Read Colossians 1:9-12
9 So we have not stopped praying for you since we first heard about you. We ask God to give you complete knowledge of his will and to give you spiritual wisdom and understanding. 10 Then the way you live will always honor and please the Lord,and your lives will produce every kind of good fruit. All the while,you will grow as you learn to know God better and better.
11 We also pray that you will be strengthened with all his glorious power so you will have all the endurance and patience you need. May you be filled with joy,12 always thanking the Father. He has enabled you to share in the inheritance that belongs to his people,who live in the light. (NLT)
The phrase “I’ll pray for you” rolls off our lips with ease. It can sound so glib,even dismissive. A sort of ‘last resort’ phrase that indicates we can’t think how on earth we can be of any help so in order to say something remotely helpful we offer to pray. And of course there is a sort of truth in that. To pray for someone is so often the only helpful thing we can do. Words are futile,actions are impractical,so we are left with prayer. When all else fails,we pray!
Perhaps we can take a leaf or two out of Paul’s book. Here in this passage (which has parallels in most of his letters),Paul affirms he is praying for his readers. He is praying for some very basic realities: discernment,wisdom,fruitfulness,growth,patience,joy,gratitude. If we are in doubt as to what to pray for others,we can’t go too wrong with a list like that. And furthermore,Paul actually believes in the power of his prayers. This is no clichéd response of a busy person to needy people. He truly believes that when he prays something will happen.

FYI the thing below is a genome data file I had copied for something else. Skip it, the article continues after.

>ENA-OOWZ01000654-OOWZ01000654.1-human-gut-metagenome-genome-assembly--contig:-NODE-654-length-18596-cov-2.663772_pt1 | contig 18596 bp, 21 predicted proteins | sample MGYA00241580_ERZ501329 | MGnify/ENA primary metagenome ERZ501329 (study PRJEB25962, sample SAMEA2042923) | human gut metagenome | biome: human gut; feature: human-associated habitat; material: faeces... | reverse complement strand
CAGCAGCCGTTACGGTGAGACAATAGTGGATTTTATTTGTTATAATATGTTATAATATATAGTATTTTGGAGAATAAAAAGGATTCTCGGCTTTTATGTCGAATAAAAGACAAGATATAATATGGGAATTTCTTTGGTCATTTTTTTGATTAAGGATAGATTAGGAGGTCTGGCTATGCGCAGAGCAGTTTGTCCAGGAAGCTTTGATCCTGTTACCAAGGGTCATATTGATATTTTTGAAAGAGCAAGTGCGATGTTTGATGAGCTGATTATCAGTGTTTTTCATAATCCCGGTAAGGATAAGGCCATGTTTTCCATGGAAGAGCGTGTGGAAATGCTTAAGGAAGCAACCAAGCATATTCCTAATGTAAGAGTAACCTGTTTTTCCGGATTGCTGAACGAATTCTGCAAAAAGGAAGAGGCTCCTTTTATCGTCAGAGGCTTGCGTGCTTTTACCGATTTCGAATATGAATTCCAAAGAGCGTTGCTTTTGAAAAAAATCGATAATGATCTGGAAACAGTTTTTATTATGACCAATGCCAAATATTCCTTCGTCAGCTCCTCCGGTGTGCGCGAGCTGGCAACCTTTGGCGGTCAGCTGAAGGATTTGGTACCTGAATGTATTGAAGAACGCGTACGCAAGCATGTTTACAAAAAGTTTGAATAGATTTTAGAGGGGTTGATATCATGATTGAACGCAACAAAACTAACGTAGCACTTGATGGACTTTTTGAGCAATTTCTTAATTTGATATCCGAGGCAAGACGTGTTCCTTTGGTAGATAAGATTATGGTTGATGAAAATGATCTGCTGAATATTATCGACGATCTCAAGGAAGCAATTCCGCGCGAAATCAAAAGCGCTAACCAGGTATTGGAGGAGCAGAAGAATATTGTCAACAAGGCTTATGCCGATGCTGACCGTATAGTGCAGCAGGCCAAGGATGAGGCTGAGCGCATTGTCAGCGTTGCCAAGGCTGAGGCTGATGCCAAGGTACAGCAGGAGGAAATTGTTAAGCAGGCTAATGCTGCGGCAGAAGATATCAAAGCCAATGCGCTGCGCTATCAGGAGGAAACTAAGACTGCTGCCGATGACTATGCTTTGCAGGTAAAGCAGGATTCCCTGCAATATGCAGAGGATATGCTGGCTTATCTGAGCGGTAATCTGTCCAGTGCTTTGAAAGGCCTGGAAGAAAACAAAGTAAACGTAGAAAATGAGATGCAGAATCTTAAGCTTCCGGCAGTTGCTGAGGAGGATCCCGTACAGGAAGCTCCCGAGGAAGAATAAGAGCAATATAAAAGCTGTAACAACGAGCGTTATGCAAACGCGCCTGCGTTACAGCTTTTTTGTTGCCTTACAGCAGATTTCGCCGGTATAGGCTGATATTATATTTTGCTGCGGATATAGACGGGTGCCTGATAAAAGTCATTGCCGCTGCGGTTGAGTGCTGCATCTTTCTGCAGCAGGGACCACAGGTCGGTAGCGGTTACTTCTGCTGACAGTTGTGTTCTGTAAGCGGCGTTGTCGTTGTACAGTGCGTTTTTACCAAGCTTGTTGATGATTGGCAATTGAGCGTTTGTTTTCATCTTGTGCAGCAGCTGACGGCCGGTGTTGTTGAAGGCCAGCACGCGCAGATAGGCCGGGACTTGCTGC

When we pray for another person,it is like taking hold of their hand and taking hold of God’s hand and joining them together (a metaphor of course!). We usher them into God’s presence,we invite him to get to work on them and in them. It is,therefore,powerful stuff. Not that we can dictate through our prayers the outcomes of that encounter between that individual and God. Intercessory prayer is not some spiritualised form of control. My prayers don’t negate that person’s freedom in their relationship to God. And yet,my prayers somehow have an effect. They set up a situation where God and that individual can do business together.
True intercession for others is content to leave that person in God’s hands. Sheer love and concern may press us to pray regularly for some. However,such repeated prayer is never to be an expression of anxiety whereby we wonder if God is really at work. At times it is enough to simply name that person before God as God already knows all there is to know about that person. To pray for someone is never to be a burden but rather a release from burden. To pray for someone is not to worry about them out loud to God,but rather to leave them with him. And in doing so,be sure that they are in the best and safest of hands.